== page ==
Note: Data shows the average daily sizes for Bund futures (in number of lots) available from the exchange at the top price level, i.e. the best three bids and offers.
Source: Eurex.

Analysing the drivers of market liquidity

A decline in market liquidity creates major challenges not just for bond market participants (short term) but also for the financing structure of the economy (long term). We find that several forces might be having a negative effect on liquidity conditions:

  • Financial regulation: According to the UK Department for Business, Innovation and Skills, we are already seeing the negative effects of regulation on fixed-income markets, that is, a declining allocation of capital to market-making activities and a reduction of inventories (Fender and Lewrick 2015).

Furthermore, future changes in existing risk-management rules might trigger additional pressure at the microstructure level of European government bond markets. For example, we should not assume that sovereign debt will always be treated as a zero-risk weighted asset, as is the case under Basel III regulation.

  • Monetary policy: While there is a rich debate about the effect of quantitative easing on market liquidity (see Kandrac 2014, Christensen and Gillan 2015), we don’t need models to understand that when a central bank manages in excess of 20-25% of the outstanding volumes in any market, the demand/supply equilibrium and the overall liquidity conditions will most likely be affected.
  • Asset management: The European investment fund industry has seen a stellar growth in assets under management in recent years – total UCITS assets have increased by €3.6 trillion (65%) from December 2011 and by €4.6 trillion (102%) from pre-crisis levels.

Relative to 2011, sizeable growth has come from bond funds (€566 billion) and balanced funds (€475 billion), while money market funds have suffered about €118 billion in outflows (Figure 4). The importance of fund managers as “T+1 liquidity providers” should not be underestimated. The liquidity transformation function of the asset management industry could become a systemic issue in case of large and fast redemptions. In theory, investors who invest in mutual funds have also purchased an embedded liquidity option – the fund manager has a skew towards investing in less liquid instruments, while at the same time providing quasi-ready liquidity to his investors.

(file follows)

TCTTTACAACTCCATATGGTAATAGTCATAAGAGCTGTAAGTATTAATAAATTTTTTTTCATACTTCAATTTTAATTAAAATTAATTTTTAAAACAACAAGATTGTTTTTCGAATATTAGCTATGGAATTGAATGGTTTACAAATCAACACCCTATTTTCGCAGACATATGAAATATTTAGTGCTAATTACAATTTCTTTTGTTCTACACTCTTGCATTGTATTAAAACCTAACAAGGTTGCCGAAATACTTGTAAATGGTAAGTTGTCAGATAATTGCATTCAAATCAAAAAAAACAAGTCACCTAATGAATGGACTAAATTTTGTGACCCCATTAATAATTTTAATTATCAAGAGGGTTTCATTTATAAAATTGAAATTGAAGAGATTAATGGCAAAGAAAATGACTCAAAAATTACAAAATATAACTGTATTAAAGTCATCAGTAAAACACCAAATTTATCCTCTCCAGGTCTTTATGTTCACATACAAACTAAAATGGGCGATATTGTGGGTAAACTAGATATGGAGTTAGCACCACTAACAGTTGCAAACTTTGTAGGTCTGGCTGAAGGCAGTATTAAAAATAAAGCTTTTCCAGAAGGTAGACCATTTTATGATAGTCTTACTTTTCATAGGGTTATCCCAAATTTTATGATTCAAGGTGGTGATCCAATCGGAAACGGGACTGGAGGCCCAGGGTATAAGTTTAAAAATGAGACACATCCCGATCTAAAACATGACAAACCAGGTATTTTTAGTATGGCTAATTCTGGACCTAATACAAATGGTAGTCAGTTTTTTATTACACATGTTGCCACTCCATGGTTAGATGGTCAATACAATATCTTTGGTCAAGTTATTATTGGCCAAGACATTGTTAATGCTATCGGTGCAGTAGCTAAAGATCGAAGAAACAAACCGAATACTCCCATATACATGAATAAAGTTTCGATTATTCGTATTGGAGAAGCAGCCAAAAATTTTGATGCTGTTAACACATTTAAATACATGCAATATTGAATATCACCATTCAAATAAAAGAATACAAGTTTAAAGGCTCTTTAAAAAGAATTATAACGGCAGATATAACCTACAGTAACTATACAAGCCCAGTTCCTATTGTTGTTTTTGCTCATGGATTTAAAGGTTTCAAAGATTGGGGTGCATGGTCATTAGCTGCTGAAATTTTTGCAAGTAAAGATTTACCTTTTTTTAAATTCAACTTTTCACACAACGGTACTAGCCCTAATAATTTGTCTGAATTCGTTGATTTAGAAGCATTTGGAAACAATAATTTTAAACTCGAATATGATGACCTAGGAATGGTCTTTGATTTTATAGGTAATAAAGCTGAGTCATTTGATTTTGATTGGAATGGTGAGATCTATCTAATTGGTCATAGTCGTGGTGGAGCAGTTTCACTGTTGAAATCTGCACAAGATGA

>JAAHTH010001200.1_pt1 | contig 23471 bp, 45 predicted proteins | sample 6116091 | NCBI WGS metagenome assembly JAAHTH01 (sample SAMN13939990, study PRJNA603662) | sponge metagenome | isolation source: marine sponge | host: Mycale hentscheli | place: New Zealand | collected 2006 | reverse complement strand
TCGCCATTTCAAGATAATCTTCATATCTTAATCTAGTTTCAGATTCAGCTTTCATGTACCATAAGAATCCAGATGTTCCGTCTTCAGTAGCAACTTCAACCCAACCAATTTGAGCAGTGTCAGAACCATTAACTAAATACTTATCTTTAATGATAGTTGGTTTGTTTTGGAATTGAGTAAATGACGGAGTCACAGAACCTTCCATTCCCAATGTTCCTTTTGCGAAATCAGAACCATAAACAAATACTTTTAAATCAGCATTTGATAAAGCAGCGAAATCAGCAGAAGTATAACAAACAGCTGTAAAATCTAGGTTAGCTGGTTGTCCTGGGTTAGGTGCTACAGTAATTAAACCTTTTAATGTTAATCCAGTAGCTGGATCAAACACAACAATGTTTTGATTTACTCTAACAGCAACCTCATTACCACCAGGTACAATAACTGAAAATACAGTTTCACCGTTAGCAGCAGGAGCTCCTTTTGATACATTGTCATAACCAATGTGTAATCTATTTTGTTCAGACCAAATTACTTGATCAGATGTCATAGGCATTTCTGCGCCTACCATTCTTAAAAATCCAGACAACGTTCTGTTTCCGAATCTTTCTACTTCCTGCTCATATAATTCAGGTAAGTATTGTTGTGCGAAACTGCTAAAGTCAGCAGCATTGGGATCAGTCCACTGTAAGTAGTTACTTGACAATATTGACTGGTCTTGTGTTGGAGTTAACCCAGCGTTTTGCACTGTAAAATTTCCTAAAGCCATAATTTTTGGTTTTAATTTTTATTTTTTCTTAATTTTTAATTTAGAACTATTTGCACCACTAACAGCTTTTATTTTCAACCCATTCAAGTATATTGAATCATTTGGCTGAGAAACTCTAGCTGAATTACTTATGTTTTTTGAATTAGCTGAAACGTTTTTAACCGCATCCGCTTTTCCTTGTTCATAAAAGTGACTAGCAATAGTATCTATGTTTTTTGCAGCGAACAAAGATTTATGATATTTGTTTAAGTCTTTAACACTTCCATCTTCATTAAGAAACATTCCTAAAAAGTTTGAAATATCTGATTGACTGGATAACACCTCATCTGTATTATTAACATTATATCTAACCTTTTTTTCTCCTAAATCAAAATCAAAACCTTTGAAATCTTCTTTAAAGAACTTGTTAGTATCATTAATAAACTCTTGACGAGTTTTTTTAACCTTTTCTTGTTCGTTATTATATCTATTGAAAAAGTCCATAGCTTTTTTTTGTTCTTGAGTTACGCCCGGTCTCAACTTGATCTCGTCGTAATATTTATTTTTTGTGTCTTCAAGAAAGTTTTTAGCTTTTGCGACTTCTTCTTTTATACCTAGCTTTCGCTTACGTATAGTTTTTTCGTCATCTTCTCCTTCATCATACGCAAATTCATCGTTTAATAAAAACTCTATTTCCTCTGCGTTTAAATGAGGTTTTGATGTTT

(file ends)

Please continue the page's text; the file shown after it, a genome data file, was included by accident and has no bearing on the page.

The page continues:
Figure 4. Rapid increase in assets managed by mutual funds

Source: EFAMA.

The micro-structure of bond markets

So far, so good, but why should we be concerned about liquidity issues? Liquidity is essential for the functioning of markets. A simple example illustrates the point (Tentori 2015): think of the market as a queue in which new arrivals (e.g. the primary market) and existing servers (i.e. market makers) are in equilibrium. In the case of sovereign debt, this stylised process can be described as new risk being created regularly by sovereign debt management offices – the risk is absorbed by market makers and then smoothly distributed to end investors. In order to process both new and existing risk, which is already at historical highs (Figure 5), market makers rely on customer flows (agency model) as well as on their risk limits (principal model). The ability to trade liquid instruments is essential for the hedging of large bond flows in a quote-driven market. If the regulator reduces the number of servers or fully prohibits principal trading, thus limiting dealers’ aggregate risk-processing capacity, then we might face the risk of congestion resulting in wider bid/offer spreads, lower liquidity and eventually higher yields.